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Coronavirus in Scotland LIVE: The latest updates on Wednesday, April 21
- Weekly Covid deaths at lowest level since early October
- Scotland records further 273 Covid cases on Wednesday
- One further Covid-19 deaths registered
Regular exercise cuts the risk of dying from infectious diseases such as Covid-19 by more than a third, according to new research.
An international team of scientists found 150 minutes a week of physical activity that gets you slightly out of breath can have a massive impact on immunity.
It suggests exercise can reduce fatalities by 37%, the danger of even catching similar diseases by 31% and boost the effectiveness of vaccines by up to 40%.
Professor Sebastien Chastin, who led the study, said: “You don’t need to go to a gym, as dancing around the living room, going for a run or walk is just as effective.
“In this period of pandemic being outside is better than in a gym or closed environment.
“The clear message is ‘stay active’ – it’s not only good for your mental and general health, but we now have the proof that it is also good for boosting your immunity.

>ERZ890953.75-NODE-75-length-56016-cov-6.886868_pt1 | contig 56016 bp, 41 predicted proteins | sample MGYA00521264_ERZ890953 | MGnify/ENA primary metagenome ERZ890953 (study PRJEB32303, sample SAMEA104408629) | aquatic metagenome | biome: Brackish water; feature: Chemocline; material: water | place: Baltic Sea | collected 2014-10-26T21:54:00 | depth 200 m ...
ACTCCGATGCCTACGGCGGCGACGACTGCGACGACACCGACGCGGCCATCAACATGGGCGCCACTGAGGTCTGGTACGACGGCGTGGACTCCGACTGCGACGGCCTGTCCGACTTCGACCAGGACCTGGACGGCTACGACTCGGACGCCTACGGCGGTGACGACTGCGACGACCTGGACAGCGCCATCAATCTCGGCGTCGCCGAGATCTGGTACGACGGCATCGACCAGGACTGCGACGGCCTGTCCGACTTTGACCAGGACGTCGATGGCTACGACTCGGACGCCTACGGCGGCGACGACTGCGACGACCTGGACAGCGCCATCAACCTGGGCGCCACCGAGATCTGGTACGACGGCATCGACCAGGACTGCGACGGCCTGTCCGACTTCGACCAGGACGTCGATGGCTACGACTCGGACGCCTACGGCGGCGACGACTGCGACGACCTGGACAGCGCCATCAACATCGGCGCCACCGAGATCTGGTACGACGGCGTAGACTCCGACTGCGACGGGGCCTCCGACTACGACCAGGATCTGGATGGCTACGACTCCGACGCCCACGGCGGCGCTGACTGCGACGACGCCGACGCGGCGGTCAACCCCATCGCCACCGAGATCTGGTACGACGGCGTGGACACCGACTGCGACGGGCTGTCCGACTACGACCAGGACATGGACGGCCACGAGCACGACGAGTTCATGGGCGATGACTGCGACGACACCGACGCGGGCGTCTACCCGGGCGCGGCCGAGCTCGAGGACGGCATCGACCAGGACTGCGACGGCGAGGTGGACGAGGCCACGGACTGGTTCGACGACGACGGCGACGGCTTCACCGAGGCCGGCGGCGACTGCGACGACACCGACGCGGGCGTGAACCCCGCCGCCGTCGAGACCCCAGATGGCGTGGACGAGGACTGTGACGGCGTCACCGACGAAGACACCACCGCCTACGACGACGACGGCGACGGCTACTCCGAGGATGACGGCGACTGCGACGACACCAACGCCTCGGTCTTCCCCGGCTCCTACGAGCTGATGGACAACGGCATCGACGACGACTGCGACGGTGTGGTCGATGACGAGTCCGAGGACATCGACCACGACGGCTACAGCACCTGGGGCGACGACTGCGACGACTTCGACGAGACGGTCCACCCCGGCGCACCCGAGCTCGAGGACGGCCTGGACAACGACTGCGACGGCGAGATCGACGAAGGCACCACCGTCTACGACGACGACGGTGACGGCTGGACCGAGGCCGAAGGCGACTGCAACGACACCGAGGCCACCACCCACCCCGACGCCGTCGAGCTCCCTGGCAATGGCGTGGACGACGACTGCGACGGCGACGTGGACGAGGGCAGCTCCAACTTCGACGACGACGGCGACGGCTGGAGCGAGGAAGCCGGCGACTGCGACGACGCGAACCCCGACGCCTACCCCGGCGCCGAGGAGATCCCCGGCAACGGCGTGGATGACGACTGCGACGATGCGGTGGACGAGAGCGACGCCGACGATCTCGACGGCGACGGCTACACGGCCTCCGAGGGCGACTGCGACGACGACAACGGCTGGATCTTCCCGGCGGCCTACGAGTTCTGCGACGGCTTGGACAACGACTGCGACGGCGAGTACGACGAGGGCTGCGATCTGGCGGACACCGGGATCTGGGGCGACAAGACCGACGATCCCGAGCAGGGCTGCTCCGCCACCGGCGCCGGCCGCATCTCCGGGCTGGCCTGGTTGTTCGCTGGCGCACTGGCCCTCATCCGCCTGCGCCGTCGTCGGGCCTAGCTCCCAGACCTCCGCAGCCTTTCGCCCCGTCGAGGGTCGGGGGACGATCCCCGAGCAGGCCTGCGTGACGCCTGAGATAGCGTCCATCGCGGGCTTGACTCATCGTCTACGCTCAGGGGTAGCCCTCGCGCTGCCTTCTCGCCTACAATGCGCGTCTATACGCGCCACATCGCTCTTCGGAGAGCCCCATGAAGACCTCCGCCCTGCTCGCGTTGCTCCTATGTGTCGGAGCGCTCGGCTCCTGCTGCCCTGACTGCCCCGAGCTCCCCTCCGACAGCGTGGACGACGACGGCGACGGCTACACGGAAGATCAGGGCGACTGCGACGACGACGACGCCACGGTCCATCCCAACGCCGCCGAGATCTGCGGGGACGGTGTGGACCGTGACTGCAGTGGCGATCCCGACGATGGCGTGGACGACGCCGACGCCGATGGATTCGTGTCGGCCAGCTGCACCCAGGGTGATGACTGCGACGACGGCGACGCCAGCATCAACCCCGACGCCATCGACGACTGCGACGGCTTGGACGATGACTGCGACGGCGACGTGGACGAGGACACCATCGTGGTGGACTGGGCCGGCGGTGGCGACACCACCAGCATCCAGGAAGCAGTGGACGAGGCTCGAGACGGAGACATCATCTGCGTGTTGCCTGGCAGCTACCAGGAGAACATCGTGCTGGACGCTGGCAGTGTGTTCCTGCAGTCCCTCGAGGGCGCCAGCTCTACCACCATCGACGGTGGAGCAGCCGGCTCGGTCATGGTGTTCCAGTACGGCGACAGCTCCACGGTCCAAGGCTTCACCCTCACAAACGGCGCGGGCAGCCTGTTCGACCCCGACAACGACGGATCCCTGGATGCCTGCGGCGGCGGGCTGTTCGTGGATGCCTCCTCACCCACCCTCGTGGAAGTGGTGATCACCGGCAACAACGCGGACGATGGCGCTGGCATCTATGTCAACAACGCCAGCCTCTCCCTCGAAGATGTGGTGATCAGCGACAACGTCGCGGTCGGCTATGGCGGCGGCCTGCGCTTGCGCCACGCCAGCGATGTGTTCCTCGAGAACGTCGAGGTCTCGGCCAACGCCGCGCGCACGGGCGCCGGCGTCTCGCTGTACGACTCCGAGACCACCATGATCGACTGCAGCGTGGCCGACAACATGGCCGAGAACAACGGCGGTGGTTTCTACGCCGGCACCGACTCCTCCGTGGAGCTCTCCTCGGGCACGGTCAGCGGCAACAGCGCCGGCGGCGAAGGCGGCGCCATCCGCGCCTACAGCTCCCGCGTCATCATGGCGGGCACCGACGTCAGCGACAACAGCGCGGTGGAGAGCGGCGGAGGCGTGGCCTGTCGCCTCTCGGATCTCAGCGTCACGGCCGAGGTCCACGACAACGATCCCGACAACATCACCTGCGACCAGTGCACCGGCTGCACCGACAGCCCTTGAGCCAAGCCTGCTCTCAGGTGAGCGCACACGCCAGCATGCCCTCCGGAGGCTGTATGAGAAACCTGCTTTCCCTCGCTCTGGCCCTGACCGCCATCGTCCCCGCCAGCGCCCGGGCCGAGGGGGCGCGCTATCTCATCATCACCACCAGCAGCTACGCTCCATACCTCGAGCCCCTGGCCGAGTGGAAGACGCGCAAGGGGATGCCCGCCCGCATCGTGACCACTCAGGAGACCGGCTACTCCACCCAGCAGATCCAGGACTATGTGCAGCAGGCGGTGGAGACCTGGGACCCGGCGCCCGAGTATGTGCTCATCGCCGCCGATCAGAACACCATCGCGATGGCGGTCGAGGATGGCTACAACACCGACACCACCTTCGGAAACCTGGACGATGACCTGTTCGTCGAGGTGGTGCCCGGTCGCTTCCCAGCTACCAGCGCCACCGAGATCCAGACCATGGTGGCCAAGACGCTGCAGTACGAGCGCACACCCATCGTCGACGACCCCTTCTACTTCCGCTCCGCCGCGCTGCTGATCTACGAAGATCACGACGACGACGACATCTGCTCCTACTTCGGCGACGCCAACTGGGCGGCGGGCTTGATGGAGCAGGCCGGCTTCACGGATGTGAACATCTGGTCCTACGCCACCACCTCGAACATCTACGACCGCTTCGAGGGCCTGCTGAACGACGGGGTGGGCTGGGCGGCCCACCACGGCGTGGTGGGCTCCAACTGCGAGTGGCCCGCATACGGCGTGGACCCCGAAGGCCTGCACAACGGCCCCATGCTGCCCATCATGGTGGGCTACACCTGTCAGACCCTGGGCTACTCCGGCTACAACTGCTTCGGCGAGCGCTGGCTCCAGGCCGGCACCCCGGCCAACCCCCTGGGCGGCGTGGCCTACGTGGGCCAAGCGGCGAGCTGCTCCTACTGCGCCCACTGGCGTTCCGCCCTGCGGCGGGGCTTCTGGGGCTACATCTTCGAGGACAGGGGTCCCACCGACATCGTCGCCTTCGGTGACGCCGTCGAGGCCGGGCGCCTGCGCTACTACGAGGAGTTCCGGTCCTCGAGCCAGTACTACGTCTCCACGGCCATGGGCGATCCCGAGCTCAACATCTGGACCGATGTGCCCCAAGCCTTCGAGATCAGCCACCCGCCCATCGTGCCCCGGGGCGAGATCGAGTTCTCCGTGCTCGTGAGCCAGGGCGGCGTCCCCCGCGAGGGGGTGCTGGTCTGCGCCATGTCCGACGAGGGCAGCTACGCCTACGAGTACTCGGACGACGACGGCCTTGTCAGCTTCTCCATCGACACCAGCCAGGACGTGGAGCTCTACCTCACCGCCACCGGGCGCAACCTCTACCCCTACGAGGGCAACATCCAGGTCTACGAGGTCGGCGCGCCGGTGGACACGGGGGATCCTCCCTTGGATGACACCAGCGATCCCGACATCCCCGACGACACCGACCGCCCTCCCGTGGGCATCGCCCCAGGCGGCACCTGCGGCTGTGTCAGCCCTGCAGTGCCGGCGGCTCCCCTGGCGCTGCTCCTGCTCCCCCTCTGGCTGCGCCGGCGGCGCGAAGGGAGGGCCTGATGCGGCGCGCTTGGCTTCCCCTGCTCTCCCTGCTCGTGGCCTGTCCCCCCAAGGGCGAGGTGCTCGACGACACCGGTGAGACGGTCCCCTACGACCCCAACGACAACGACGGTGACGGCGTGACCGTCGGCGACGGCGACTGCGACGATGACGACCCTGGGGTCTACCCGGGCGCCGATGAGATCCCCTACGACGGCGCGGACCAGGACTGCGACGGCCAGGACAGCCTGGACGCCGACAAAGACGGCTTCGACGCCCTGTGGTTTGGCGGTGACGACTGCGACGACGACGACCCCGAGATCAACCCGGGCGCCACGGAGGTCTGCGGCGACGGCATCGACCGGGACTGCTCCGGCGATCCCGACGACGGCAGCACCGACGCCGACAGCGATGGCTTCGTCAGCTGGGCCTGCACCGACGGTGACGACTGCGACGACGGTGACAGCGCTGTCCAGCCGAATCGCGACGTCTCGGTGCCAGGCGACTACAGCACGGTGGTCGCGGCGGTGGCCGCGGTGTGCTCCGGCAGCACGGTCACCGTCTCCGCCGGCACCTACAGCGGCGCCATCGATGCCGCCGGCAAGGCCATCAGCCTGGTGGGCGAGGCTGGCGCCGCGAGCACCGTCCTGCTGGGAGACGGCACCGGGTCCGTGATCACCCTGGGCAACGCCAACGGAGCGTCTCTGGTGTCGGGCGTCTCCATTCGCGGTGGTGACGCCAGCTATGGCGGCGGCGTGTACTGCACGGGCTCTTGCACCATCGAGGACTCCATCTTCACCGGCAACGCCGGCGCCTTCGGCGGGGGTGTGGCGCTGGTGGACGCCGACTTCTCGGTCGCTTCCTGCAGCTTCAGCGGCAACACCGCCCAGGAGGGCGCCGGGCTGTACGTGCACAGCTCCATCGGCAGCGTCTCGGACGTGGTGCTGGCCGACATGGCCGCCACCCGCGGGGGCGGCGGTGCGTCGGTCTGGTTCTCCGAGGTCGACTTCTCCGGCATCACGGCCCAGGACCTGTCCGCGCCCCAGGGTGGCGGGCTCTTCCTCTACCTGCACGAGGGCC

“You need to keep it up as it’s about regular exercise and making time to build it into your day.”
Glasgow Caledonian University (GCU) conducted the full-scale systematic review of 16,698 worldwide epidemiological studies published between January 1980 and April 2020 with world-renowned immunologists and epidemiologists from other institutions.
Boris Johnson has launched a new drive to identify simple treatments for coronavirus, amid warnings that a third wave of cases could hit the UK.
The Prime Minister insisted the “path to freedom” remained open, with nothing in the figures to suggest a deviation from the road map out of lockdown.
For the first time since September the latest figures showed fewer than 2,000 Covid-19 patients in hospital.
But as he launched a new taskforce to identify antiviral treatments, Mr Johnson acknowledged soaring cases overseas and warnings from scientists that there will be another wave this year.
At a Downing Street press conference he said: “As we look at what is happening in other countries, with cases now at record numbers around the world, we cannot delude ourselves that Covid has gone away.
“I see nothing in the data now that makes me think we are going to have to deviate in any way from the road map – cautious but irreversible – that we have set out.
“But the majority of scientific opinion in this country is still firmly of the view that there will be another wave of Covid at some stage this year.
“And so we must, as far as possible, learn to live with this disease as we live with other diseases.”
Student paramedics are trapped in a “deteriorating mental health crisis”, with one in 10 having considered suicide due to a lack of money, a survey has indicated.
More than two-thirds thought they did not have enough money to finish the course, and more than eight in 10 were “worried they are going to burn out”.